In order for software to cause sleep it would have to inititate the stages of sleep in a fashion beyond your control. By cause I mean 'to render you unconscious', as per the Hollywood image of someone being chloroformed, or the very real use of anesthesia at the doctor's office. Putting an individual to sleep in this manner should be as automatic as a drug, but still step by step, as the process should naturally occur. I will presume here that no other method of establishing sleep is being used (especially pharmaceutical at this point).

The software should, if successful in initiating sleep, cause your brain to produce High Amplitude Theta Waves. According to about.com's article on the stages of sleep, this is stage 1. If this does not happen because of the software alone, then it did not cause Stage 1 Sleep. "Initiating" in this sense is a forceful start of the Sleep cycle that allows the body to take over after it "gets the ball rolling". There are also no claims or explanations about how the product protects the Sleep Cycle from being interrupted.

There is a comment on the page linked in the product review provided where a commenter claims to be a light sleeper and cannot fall asleep with this Software active. This is clearly an instance of the Software being unable to fulfill what it was deisgned for. I can definitely say, this product does not work for everyone, but may remove stress in some or most cases, if the comment is accurate. The Wired review article also linked in your question states something very similar.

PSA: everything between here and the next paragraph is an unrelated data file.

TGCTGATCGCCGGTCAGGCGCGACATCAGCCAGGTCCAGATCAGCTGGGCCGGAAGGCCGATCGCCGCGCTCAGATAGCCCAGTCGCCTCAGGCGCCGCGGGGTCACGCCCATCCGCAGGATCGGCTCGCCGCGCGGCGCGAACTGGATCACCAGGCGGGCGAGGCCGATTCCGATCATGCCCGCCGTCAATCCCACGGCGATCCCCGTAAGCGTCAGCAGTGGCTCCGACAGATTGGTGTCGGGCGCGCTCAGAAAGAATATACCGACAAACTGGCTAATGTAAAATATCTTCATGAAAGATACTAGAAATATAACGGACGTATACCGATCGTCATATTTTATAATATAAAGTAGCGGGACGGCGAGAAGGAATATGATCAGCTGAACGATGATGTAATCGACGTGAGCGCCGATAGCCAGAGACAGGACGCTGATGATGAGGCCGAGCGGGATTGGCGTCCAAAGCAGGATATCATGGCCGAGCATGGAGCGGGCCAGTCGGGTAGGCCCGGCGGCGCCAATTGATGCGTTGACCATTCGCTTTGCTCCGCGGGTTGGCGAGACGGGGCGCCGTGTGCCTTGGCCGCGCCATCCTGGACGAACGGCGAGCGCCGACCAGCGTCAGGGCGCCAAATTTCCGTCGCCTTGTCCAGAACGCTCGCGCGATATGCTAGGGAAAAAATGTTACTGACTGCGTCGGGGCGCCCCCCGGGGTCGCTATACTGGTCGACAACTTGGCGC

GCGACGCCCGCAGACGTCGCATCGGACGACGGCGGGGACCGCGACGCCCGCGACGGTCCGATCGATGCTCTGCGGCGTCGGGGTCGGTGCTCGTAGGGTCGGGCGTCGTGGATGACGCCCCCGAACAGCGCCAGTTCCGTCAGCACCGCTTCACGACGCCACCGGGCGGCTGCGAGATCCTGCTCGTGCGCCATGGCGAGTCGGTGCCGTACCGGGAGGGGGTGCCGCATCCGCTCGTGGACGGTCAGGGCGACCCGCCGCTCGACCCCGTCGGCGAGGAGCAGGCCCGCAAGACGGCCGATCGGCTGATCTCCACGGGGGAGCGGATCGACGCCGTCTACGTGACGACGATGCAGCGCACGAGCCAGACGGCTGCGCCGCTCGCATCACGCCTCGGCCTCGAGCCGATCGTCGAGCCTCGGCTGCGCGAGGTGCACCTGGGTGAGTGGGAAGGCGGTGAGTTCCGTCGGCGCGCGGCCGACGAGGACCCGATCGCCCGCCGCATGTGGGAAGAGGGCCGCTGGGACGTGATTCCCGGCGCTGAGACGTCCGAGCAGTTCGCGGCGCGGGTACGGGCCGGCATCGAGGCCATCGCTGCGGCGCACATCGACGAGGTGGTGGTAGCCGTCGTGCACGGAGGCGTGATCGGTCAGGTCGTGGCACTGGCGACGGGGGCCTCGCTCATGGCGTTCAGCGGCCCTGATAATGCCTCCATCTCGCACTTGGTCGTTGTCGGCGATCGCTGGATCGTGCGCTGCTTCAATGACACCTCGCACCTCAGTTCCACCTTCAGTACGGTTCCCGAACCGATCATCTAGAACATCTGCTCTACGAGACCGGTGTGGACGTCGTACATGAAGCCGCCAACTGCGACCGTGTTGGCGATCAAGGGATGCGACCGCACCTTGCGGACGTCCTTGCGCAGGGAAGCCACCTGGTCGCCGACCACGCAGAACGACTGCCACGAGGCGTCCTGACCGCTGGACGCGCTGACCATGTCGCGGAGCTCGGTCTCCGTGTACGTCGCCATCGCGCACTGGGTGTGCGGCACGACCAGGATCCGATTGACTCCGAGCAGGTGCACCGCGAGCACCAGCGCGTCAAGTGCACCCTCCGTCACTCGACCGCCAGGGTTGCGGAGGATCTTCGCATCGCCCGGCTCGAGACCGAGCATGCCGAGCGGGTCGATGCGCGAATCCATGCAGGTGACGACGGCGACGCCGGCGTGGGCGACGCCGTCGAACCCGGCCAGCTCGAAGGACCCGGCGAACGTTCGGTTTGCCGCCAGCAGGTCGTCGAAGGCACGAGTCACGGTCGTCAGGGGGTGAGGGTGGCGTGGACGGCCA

Sara Mednick, a sleep researcher at the Salk Institute and the author of Take a Nap, Change Your Life, says there's no hard science proving that pzizz and programs like it actually improve sleep. But the promise of a planned, computer-controlled, 30-minute nap to refresh the system is alluring to the modern psyche.

Verdict: It's all in your head. It may trick you into sleeping, but you're really falling asleep on your own. You could possibly achieve the same sleeping success by listening to an extremely boring lecture, or sitting on a comfy couch after eating a large meal, but there's nothing in the product listed that would cause you to sleep directly. This product only assists in relaxing the listenener. This software is more accurately a "Stress Removal Aid" and not a "Sleep Aid". If you fall asleep to the product linked above, there's a good chance that you could have fallen asleep on your own.

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    Welcome to Skeptics! Please provide some references to support your claims. – Sklivvz Jun 27 '12 at 20:22
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    TL;DR yes or not ? – isJustMe Jun 27 '12 at 22:19
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    In either case this is a speculative answer, thus it's no better than the original claim that's being disputed... – Sklivvz Jun 27 '12 at 23:10
  • Software cannot induce chemical reactions: false. Hearing music or seeing light/images triggers chemical reactions in your brain. I think we can all agree that a lullaby can put a child to sleep, so I don't see why soothing music could not help an adult to sleep. I also do not understand if you are saying that causing sleep is different from initiating sleep, maybe you should rephrase your answer. – nico Jun 30 '12 at 23:52
  • There are other simuli in a "lullaby" that have to be accounted for before, like knowledge of another presence, lack of silence, and if the child is being held, warmth, sense of motion, and the physical sensation of being raised/held, before you can say a lullaby ( the song ) puts a child to sleep. Helping and causing are two different things. Initiating implies only starting, and not necessarily finishing the process. Causing implies the entire process is a result of the stimuli. Will edit to reiterate as such. – B.A. Thomas Jul 10 '12 at 17:25